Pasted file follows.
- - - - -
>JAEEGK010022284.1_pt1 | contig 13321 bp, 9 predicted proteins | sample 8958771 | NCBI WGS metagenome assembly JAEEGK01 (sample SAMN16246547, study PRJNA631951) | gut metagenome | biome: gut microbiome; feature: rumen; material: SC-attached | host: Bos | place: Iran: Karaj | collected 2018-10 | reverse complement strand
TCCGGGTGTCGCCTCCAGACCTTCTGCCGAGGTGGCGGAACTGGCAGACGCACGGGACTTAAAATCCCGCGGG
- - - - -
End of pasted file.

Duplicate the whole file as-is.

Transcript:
>JAEEGK010022284.1_pt1 | contig 13321 bp, 9 predicted proteins | sample 8958771 | NCBI WGS metagenome assembly JAEEGK01 (sample SAMN16246547, study PRJNA631951) | gut metagenome | biome: gut microbiome; feature: rumen; material: SC-attached | host: Bos | place: Iran: Karaj | collected 2018-10 | reverse complement strand
TCCGGGTGTCGCCTCCAGACCTTCTGCCGAGGTGGCGGAACTGGCAGACGCACGGGACTTAAAATCCCGCGGG